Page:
ArticleOur Psychic Living Room
Knowing his impressive biography, it’s easy to gloss over the fact that Wallace hanged himself. He was a diagnosed depressive who had been on a dinosaur of a mood regulator called Nardil for most of his adult life. Hal Incandenza, James Orin Incandenza, and Kate Gompert in Infinite Jest personify Wallace’s depression, which he describes in great detail in the short stories “Good Old Neon” and “The Depressed Person.” Despite its obvious presence in his fiction, Wallace was secretive about his depression; only family members and close friends were aware of the condition.
The premature death of a writer always elicits a curiosity in his or her work that might not have been around while he or she was alive. Lately, more and more people have begun reading Wallace. These same readers have taken to the agora of the blogosphere, with mixed results. As one might expect, the most enthusiastic pro-Wallace rhetoric comes from my demographic (privileged under- and postgraduates): “Infinite Jest feels very real, with the underlying premise that we must read, write, or talk ourselves out of the metafictional spiral; that it is actually urgent that we connect with the world, not hide from it with drink or drugs or television or literary skill.” This came from someone whose nom de guerre is MimiSmartypants and who actually sacrificed her beer money to buy a hardcover copy of Infinite Jest. A blogger I’ll call A. N. writes this about a short story, “The Planet Trillaphon as It Stands in Relation to the Bad Thing,” that the young Wallace published in the Amherst Review: The story, “which bears most of his stylistic earmarks circa Infinite Jest, grapples with themes that would echo throughout much of his work to follow: infinity, fear, the risk of autobiography, fiction as an event, the struggle to empathize—the struggle to simply be in one’s own skin. All of this with a keen and self-aware sense of humor which dares you not to let Wallace’s cheeky, vigorous and, behind all that, ultimately hurt voice crawl into your head and stay there.” If nothing else, this is proof that there is an online community of fervent young readers sitting shivah for their fallen king and that at least some teenagers with Internet access also read, and do so voraciously. Take that, op-ed alarmists!
Alongside the child bloggers is a contingent of well-read adults intrigued by Wallace’s death and rumors of his difficulty. They puzzle through the text a lot more carefully and ploddingly than some of my overenthusiastic contemporaries and emerge with theories about what really happens to the bedridden Don Gately at the end of Infinite Jest or what’s really wrong with the psychotic grade school teacher in the short story “The Soul Is Not a Smithy.” Some of them complain about how much of Wallace’s fiction lacks a proper ending, which is a legitimate complaint. Nearly all of their reviews end with a paragraph break followed by a single sentence: “I’ll need to read it again.”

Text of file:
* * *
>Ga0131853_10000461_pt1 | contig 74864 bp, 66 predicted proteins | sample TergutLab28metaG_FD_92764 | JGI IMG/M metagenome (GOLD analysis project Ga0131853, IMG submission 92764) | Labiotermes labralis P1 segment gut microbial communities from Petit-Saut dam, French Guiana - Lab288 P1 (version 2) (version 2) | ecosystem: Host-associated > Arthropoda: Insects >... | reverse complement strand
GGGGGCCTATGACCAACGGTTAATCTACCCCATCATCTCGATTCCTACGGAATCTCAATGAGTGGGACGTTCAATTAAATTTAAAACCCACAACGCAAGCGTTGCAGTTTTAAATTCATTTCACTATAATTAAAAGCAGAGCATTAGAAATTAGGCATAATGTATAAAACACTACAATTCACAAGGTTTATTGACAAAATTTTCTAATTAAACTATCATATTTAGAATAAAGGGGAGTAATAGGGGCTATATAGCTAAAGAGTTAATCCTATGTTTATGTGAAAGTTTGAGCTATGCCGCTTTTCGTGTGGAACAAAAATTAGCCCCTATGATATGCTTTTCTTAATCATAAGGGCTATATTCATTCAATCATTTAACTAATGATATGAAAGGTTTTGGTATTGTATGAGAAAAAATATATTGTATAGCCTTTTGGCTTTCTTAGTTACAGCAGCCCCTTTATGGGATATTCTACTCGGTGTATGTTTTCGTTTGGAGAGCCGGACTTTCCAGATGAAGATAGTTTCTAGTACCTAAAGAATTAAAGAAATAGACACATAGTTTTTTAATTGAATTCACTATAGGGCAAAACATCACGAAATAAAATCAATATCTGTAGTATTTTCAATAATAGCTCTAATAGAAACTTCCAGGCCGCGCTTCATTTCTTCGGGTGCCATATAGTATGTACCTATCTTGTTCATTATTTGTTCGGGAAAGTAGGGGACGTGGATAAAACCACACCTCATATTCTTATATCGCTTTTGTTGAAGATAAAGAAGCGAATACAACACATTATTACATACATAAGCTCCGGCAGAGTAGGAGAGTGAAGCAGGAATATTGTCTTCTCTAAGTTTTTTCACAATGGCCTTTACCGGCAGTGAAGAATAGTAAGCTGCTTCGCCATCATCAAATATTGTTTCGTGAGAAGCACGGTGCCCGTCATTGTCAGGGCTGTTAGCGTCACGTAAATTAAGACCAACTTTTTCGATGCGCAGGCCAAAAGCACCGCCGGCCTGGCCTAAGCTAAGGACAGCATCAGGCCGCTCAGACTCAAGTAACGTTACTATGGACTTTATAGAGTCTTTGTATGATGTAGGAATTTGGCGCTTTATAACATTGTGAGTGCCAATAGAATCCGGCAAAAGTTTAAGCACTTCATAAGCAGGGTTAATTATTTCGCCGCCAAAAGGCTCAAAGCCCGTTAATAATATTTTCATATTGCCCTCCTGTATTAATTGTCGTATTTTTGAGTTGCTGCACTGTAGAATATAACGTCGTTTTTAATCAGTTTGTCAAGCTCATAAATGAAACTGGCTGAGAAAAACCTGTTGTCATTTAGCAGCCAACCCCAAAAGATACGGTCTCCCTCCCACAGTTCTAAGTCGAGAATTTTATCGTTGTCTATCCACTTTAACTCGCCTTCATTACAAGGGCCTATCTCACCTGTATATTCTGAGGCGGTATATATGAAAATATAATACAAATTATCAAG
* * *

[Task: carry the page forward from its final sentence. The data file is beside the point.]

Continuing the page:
Finally, there is a small but outspoken anti-Wallace junta, people who read the novels just to a) exhort potential readers to stick with Wallace’s nonfiction, b) dismiss Wallace as a pretentious brat hiding behind a silkscreen of clever metafiction, c) dismiss Wallace as someone who’s got literary chops but fails to deliver anything meaningful because he’s just a walking thesaurus and/or pile of degrees.
Who knows what all this attention might have done to the late Wallace, whose relationship with his critics was always pretty genial? It would have been business as usual. Either Wallace loses his puppy-doggish admirers in a labyrinth of deeper thought—“[The media is] this machine that has you out here, asking about my reaction to a phenomenon that consists largely of your being out here. . . . [I]t’s all very strange”—or puts them at ease with his self-deprecating sense of humor: “A lot of this [attention], it’s nice, I would like to get laid out of it a couple of times, which has not in fact happened. I didn’t get laid on this tour.” For Wallace, the admiration of readers was always a small miracle— people reading my stuff, and liking it?—which should do a good deal to disabuse readers of any ideas about him being an imperious literary trickster who wrote difficult fiction just to get people to talk about him. With Wallace, what you see is what you get. His sentences may be stem-winding, but they’re earnest. In fact, most of Wallace’s fiction is so un-ironic and nonhipster that critics have actually accused it of risking sentimentality.